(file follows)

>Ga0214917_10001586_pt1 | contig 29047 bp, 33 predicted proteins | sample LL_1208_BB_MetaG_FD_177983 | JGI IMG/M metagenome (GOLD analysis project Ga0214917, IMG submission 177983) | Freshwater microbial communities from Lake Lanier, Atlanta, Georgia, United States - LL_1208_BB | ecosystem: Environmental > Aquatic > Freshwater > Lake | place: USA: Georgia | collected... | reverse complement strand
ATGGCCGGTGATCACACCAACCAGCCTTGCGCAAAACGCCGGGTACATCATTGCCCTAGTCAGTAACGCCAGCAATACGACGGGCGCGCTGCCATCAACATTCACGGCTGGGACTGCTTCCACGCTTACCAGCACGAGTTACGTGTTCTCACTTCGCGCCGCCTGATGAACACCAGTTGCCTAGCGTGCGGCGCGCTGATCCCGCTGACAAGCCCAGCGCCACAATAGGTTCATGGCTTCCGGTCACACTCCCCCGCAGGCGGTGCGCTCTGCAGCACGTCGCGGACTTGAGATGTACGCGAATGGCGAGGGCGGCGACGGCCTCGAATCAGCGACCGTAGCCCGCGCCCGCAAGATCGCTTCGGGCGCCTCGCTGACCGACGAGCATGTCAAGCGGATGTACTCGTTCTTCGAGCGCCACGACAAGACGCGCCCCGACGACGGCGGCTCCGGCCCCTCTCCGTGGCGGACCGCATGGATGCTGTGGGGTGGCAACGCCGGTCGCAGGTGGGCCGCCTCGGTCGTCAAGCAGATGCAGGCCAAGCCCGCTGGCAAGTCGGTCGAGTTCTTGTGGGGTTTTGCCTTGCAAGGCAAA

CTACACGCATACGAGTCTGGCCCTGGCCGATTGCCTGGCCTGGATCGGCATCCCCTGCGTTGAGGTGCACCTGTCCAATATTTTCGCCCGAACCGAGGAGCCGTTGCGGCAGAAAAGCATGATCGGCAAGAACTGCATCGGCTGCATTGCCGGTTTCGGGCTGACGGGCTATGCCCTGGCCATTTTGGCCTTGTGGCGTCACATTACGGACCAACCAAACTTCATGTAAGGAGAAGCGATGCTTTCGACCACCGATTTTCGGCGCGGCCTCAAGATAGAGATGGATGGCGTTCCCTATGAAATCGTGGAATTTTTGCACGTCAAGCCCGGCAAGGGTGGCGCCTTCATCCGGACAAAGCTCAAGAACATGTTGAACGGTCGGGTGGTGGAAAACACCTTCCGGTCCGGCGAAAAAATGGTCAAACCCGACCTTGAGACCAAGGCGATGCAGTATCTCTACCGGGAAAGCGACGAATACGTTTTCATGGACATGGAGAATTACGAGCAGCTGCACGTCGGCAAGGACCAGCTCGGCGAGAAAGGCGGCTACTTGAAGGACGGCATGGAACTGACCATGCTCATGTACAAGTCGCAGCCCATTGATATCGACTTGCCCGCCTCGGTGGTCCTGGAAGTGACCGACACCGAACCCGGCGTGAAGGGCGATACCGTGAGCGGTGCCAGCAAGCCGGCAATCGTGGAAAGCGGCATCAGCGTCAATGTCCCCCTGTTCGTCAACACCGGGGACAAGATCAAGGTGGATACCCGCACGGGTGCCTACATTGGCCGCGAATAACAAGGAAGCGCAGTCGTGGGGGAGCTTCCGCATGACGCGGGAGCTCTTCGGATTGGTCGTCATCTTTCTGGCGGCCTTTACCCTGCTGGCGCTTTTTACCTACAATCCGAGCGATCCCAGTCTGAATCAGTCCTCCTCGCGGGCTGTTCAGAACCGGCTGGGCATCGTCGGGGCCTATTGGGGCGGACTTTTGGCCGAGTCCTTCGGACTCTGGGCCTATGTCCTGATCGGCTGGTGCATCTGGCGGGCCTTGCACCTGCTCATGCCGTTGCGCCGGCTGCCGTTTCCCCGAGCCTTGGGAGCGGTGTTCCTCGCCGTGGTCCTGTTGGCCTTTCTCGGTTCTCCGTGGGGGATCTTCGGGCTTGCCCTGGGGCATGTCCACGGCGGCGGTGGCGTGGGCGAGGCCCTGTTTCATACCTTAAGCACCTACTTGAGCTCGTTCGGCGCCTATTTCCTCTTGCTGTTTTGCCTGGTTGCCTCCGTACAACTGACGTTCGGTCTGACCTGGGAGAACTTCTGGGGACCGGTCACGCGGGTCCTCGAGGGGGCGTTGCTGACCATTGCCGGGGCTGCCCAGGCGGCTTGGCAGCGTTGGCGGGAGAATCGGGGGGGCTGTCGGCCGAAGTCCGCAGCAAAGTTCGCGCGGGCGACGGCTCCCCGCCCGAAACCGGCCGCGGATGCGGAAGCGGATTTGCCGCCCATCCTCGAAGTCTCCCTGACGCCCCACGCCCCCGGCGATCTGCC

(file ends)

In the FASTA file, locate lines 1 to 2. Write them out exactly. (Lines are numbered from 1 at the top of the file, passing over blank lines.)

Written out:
>Ga0214917_10001586_pt1 | contig 29047 bp, 33 predicted proteins | sample LL_1208_BB_MetaG_FD_177983 | JGI IMG/M metagenome (GOLD analysis project Ga0214917, IMG submission 177983) | Freshwater microbial communities from Lake Lanier, Atlanta, Georgia, United States - LL_1208_BB | ecosystem: Environmental > Aquatic > Freshwater > Lake | place: USA: Georgia | collected... | reverse complement strand
ATGGCCGGTGATCACACCAACCAGCCTTGCGCAAAACGCCGGGTACATCATTGCCCTAGTCAGTAACGCCAGCAATACGACGGGCGCGCTGCCATCAACATTCACGGCTGGGACTGCTTCCACGCTTACCAGCACGAGTTACGTGTTCTCACTTCGCGCCGCCTGATGAACACCAGTTGCCTAGCGTGCGGCGCGCTGATCCCGCTGACAAGCCCAGCGCCACAATAGGTTCATGGCTTCCGGTCACACTCCCCCGCAGGCGGTGCGCTCTGCAGCACGTCGCGGACTTGAGATGTACGCGAATGGCGAGGGCGGCGACGGCCTCGAATCAGCGACCGTAGCCCGCGCCCGCAAGATCGCTTCGGGCGCCTCGCTGACCGACGAGCATGTCAAGCGGATGTACTCGTTCTTCGAGCGCCACGACAAGACGCGCCCCGACGACGGCGGCTCCGGCCCCTCTCCGTGGCGGACCGCATGGATGCTGTGGGGTGGCAACGCCGGTCGCAGGTGGGCCGCCTCGGTCGTCAAGCAGATGCAGGCCAAGCCCGCTGGCAAGTCGGTCGAGTTCTTGTGGGGTTTTGCCTTGCAAGGCAAA